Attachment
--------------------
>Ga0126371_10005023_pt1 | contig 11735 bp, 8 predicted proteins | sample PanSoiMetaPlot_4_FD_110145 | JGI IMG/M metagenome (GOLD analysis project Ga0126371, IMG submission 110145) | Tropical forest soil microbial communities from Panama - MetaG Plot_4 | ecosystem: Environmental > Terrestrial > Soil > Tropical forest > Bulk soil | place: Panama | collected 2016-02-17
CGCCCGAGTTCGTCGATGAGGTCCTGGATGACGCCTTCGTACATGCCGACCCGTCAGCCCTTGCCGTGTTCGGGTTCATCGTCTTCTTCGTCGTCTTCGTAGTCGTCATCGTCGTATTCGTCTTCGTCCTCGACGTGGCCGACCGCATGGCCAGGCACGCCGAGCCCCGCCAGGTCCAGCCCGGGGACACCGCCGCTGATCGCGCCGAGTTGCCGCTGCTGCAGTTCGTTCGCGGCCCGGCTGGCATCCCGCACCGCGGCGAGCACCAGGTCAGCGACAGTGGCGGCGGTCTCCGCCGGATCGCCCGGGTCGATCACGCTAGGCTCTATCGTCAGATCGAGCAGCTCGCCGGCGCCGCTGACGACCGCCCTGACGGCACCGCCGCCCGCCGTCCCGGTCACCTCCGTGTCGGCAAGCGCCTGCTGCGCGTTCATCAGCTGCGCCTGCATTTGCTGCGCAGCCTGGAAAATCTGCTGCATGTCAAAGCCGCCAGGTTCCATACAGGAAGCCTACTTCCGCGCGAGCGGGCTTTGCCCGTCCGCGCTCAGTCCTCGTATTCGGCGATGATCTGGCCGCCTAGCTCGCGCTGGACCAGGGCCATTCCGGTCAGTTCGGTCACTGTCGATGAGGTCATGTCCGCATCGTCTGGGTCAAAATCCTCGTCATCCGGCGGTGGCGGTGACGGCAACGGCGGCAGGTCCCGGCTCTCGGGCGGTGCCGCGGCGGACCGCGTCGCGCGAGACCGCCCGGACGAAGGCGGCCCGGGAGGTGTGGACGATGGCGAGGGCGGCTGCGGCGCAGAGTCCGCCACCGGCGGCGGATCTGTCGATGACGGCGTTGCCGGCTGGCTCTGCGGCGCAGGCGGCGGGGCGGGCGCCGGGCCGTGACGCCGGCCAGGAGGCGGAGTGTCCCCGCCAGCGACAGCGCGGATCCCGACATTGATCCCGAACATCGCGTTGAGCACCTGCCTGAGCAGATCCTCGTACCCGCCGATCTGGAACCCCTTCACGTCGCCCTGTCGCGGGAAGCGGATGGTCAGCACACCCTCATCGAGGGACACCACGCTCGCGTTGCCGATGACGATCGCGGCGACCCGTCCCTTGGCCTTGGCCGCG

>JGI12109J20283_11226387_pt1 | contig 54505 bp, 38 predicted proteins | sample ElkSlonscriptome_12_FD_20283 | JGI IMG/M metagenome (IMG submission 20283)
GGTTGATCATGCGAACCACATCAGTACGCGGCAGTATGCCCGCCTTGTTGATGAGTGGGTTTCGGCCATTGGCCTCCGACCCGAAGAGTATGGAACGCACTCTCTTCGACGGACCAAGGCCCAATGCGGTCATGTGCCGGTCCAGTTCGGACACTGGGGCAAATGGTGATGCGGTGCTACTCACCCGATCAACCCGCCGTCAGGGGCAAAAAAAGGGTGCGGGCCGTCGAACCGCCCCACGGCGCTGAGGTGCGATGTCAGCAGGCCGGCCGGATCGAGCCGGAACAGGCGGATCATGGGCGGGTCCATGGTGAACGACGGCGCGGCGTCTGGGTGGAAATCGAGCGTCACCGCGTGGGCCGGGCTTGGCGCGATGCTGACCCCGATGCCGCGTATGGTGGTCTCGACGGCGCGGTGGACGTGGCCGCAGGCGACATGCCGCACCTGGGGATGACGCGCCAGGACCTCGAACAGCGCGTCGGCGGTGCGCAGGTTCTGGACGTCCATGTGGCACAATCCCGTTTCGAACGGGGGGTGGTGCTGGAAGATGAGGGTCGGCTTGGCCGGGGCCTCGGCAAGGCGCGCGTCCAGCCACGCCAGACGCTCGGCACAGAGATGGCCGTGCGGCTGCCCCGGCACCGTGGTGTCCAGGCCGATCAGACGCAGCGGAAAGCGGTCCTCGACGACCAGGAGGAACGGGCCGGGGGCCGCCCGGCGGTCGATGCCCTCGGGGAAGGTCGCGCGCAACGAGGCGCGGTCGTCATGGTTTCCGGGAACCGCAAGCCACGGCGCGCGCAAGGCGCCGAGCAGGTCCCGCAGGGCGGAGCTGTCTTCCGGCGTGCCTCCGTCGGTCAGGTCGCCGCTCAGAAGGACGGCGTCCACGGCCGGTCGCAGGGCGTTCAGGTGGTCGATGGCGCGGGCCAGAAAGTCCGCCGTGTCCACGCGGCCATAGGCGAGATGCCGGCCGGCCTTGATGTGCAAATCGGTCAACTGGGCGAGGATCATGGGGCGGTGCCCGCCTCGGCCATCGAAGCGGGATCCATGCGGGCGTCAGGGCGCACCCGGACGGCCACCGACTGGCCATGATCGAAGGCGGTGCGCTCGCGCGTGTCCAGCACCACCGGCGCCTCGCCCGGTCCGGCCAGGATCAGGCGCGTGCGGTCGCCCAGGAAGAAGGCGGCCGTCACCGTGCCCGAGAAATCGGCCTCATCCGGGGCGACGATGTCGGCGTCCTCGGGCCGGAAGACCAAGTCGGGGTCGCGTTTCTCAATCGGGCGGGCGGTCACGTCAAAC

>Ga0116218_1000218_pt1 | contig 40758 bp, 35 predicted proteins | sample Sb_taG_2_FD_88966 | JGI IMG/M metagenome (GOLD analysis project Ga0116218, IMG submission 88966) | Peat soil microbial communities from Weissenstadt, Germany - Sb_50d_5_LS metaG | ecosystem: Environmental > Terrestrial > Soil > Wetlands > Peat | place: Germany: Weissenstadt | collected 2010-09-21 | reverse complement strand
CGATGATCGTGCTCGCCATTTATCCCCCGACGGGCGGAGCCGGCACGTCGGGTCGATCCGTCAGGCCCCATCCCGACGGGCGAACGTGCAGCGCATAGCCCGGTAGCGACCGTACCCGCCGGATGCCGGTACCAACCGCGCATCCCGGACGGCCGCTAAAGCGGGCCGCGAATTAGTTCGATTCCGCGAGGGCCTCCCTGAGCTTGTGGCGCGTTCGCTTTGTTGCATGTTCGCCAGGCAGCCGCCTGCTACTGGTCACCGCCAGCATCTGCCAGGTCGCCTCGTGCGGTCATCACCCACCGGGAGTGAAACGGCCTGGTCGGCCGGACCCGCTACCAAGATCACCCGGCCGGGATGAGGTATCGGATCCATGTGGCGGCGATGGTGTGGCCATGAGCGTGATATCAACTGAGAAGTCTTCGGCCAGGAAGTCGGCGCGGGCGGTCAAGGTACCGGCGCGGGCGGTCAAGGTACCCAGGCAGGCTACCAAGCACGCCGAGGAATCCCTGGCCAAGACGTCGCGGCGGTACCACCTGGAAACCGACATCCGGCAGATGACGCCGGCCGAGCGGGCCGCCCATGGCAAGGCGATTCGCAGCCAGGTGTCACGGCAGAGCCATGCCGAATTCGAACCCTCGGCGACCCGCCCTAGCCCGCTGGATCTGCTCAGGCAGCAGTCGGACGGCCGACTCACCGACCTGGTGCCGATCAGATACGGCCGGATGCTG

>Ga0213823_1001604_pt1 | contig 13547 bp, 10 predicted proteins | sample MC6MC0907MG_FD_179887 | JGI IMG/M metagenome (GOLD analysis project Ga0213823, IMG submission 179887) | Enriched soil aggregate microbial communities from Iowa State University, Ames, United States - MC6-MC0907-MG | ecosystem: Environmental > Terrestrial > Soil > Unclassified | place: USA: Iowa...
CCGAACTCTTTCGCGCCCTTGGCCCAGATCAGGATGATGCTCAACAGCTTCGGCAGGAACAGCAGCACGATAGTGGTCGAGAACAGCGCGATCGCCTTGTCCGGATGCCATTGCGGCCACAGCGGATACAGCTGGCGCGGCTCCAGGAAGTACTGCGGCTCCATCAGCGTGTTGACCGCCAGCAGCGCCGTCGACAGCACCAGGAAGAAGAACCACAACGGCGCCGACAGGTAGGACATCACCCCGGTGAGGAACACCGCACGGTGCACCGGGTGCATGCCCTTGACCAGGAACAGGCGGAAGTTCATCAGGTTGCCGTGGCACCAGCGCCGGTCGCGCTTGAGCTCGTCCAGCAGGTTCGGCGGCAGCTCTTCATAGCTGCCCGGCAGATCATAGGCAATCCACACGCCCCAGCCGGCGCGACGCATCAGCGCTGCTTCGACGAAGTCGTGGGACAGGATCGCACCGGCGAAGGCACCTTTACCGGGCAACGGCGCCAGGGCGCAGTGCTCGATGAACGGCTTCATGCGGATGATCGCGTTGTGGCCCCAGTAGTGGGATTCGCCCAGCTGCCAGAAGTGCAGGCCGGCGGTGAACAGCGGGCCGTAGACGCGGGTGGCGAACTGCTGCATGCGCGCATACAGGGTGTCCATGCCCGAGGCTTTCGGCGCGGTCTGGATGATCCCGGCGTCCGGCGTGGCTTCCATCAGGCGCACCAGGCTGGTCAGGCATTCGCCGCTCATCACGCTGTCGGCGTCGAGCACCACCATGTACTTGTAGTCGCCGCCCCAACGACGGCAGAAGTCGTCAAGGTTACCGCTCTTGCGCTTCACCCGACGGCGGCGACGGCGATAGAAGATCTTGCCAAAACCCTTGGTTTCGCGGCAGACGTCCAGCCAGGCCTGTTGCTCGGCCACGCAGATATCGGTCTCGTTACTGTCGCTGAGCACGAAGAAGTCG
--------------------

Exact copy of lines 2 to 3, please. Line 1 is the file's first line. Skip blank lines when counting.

CGCCCGAGTTCGTCGATGAGGTCCTGGATGACGCCTTCGTACATGCCGACCCGTCAGCCCTTGCCGTGTTCGGGTTCATCGTCTTCTTCGTCGTCTTCGTAGTCGTCATCGTCGTATTCGTCTTCGTCCTCGACGTGGCCGACCGCATGGCCAGGCACGCCGAGCCCCGCCAGGTCCAGCCCGGGGACACCGCCGCTGATCGCGCCGAGTTGCCGCTGCTGCAGTTCGTTCGCGGCCCGGCTGGCATCCCGCACCGCGGCGAGCACCAGGTCAGCGACAGTGGCGGCGGTCTCCGCCGGATCGCCCGGGTCGATCACGCTAGGCTCTATCGTCAGATCGAGCAGCTCGCCGGCGCCGCTGACGACCGCCCTGACGGCACCGCCGCCCGCCGTCCCGGTCACCTCCGTGTCGGCAAGCGCCTGCTGCGCGTTCATCAGCTGCGCCTGCATTTGCTGCGCAGCCTGGAAAATCTGCTGCATGTCAAAGCCGCCAGGTTCCATACAGGAAGCCTACTTCCGCGCGAGCGGGCTTTGCCCGTCCGCGCTCAGTCCTCGTATTCGGCGATGATCTGGCCGCCTAGCTCGCGCTGGACCAGGGCCATTCCGGTCAGTTCGGTCACTGTCGATGAGGTCATGTCCGCATCGTCTGGGTCAAAATCCTCGTCATCCGGCGGTGGCGGTGACGGCAACGGCGGCAGGTCCCGGCTCTCGGGCGGTGCCGCGGCGGACCGCGTCGCGCGAGACCGCCCGGACGAAGGCGGCCCGGGAGGTGTGGACGATGGCGAGGGCGGCTGCGGCGCAGAGTCCGCCACCGGCGGCGGATCTGTCGATGACGGCGTTGCCGGCTGGCTCTGCGGCGCAGGCGGCGGGGCGGGCGCCGGGCCGTGACGCCGGCCAGGAGGCGGAGTGTCCCCGCCAGCGACAGCGCGGATCCCGACATTGATCCCGAACATCGCGTTGAGCACCTGCCTGAGCAGATCCTCGTACCCGCCGATCTGGAACCCCTTCACGTCGCCCTGTCGCGGGAAGCGGATGGTCAGCACACCCTCATCGAGGGACACCACGCTCGCGTTGCCGATGACGATCGCGGCGACCCGTCCCTTGGCCTTGGCCGCG

>JGI12109J20283_11226387_pt1 | contig 54505 bp, 38 predicted proteins | sample ElkSlonscriptome_12_FD_20283 | JGI IMG/M metagenome (IMG submission 20283)